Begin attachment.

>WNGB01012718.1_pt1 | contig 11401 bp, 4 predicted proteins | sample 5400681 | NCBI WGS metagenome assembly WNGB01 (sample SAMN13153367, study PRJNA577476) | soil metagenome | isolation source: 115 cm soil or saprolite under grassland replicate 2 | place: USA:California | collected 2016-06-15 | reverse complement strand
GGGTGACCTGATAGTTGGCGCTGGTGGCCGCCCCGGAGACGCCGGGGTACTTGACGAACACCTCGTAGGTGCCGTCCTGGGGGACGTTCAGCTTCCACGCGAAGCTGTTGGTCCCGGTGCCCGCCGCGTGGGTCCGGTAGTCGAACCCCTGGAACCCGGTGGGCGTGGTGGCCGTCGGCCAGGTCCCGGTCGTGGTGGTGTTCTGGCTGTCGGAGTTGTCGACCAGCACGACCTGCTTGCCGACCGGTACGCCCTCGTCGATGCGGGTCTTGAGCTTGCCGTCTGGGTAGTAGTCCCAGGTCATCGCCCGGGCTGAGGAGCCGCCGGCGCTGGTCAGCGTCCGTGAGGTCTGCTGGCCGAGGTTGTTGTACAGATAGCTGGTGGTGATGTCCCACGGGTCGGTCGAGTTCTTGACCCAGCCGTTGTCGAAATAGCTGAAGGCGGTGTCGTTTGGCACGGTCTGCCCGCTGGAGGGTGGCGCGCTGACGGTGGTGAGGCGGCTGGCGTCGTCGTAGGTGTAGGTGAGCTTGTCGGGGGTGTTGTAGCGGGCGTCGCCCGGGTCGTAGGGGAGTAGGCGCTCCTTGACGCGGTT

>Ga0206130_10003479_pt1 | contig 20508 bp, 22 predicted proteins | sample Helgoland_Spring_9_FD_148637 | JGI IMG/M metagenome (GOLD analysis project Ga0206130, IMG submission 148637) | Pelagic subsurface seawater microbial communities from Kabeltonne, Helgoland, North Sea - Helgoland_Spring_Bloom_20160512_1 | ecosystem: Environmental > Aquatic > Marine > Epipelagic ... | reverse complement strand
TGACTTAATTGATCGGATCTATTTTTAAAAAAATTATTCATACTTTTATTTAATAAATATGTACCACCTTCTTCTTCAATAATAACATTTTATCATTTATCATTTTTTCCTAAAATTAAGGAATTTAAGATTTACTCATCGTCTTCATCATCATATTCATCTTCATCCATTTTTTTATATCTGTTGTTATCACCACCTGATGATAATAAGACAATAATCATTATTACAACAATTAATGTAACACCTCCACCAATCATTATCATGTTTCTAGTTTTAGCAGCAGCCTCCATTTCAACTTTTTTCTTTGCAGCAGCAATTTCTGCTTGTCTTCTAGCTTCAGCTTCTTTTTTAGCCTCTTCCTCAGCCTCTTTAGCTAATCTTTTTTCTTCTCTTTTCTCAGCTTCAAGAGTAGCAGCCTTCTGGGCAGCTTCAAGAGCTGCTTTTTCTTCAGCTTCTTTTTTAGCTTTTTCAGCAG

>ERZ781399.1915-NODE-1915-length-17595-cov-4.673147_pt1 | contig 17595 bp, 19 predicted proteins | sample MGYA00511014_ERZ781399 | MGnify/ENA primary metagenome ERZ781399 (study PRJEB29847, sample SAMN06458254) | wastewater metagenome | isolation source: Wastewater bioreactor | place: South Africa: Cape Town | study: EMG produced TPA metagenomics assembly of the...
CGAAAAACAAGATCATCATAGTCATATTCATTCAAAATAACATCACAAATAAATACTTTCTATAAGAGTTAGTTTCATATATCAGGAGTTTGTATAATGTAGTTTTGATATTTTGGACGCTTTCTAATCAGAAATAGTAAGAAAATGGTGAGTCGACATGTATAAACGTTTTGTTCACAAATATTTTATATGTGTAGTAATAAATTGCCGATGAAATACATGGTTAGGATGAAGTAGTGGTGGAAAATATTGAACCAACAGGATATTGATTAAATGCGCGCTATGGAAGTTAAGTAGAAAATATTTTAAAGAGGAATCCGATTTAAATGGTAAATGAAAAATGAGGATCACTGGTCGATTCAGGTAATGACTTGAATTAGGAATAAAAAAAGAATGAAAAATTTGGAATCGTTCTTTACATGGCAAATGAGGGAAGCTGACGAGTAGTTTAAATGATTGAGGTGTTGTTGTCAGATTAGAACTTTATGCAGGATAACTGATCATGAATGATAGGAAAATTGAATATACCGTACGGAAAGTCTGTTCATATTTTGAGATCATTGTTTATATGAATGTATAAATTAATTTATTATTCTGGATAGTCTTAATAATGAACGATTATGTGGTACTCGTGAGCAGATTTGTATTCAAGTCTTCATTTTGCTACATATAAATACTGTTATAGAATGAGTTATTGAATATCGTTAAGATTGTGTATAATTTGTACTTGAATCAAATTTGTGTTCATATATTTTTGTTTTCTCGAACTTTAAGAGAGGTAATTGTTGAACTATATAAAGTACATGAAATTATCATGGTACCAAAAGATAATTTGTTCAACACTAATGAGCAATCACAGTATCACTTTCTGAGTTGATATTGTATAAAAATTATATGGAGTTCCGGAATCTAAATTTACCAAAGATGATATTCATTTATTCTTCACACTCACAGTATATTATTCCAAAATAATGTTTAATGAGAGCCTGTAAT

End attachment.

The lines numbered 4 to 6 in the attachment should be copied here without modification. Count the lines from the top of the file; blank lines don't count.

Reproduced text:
TGACTTAATTGATCGGATCTATTTTTAAAAAAATTATTCATACTTTTATTTAATAAATATGTACCACCTTCTTCTTCAATAATAACATTTTATCATTTATCATTTTTTCCTAAAATTAAGGAATTTAAGATTTACTCATCGTCTTCATCATCATATTCATCTTCATCCATTTTTTTATATCTGTTGTTATCACCACCTGATGATAATAAGACAATAATCATTATTACAACAATTAATGTAACACCTCCACCAATCATTATCATGTTTCTAGTTTTAGCAGCAGCCTCCATTTCAACTTTTTTCTTTGCAGCAGCAATTTCTGCTTGTCTTCTAGCTTCAGCTTCTTTTTTAGCCTCTTCCTCAGCCTCTTTAGCTAATCTTTTTTCTTCTCTTTTCTCAGCTTCAAGAGTAGCAGCCTTCTGGGCAGCTTCAAGAGCTGCTTTTTCTTCAGCTTCTTTTTTAGCTTTTTCAGCAG

>ERZ781399.1915-NODE-1915-length-17595-cov-4.673147_pt1 | contig 17595 bp, 19 predicted proteins | sample MGYA00511014_ERZ781399 | MGnify/ENA primary metagenome ERZ781399 (study PRJEB29847, sample SAMN06458254) | wastewater metagenome | isolation source: Wastewater bioreactor | place: South Africa: Cape Town | study: EMG produced TPA metagenomics assembly of the...
CGAAAAACAAGATCATCATAGTCATATTCATTCAAAATAACATCACAAATAAATACTTTCTATAAGAGTTAGTTTCATATATCAGGAGTTTGTATAATGTAGTTTTGATATTTTGGACGCTTTCTAATCAGAAATAGTAAGAAAATGGTGAGTCGACATGTATAAACGTTTTGTTCACAAATATTTTATATGTGTAGTAATAAATTGCCGATGAAATACATGGTTAGGATGAAGTAGTGGTGGAAAATATTGAACCAACAGGATATTGATTAAATGCGCGCTATGGAAGTTAAGTAGAAAATATTTTAAAGAGGAATCCGATTTAAATGGTAAATGAAAAATGAGGATCACTGGTCGATTCAGGTAATGACTTGAATTAGGAATAAAAAAAGAATGAAAAATTTGGAATCGTTCTTTACATGGCAAATGAGGGAAGCTGACGAGTAGTTTAAATGATTGAGGTGTTGTTGTCAGATTAGAACTTTATGCAGGATAACTGATCATGAATGATAGGAAAATTGAATATACCGTACGGAAAGTCTGTTCATATTTTGAGATCATTGTTTATATGAATGTATAAATTAATTTATTATTCTGGATAGTCTTAATAATGAACGATTATGTGGTACTCGTGAGCAGATTTGTATTCAAGTCTTCATTTTGCTACATATAAATACTGTTATAGAATGAGTTATTGAATATCGTTAAGATTGTGTATAATTTGTACTTGAATCAAATTTGTGTTCATATATTTTTGTTTTCTCGAACTTTAAGAGAGGTAATTGTTGAACTATATAAAGTACATGAAATTATCATGGTACCAAAAGATAATTTGTTCAACACTAATGAGCAATCACAGTATCACTTTCTGAGTTGATATTGTATAAAAATTATATGGAGTTCCGGAATCTAAATTTACCAAAGATGATATTCATTTATTCTTCACACTCACAGTATATTATTCCAAAATAATGTTTAATGAGAGCCTGTAAT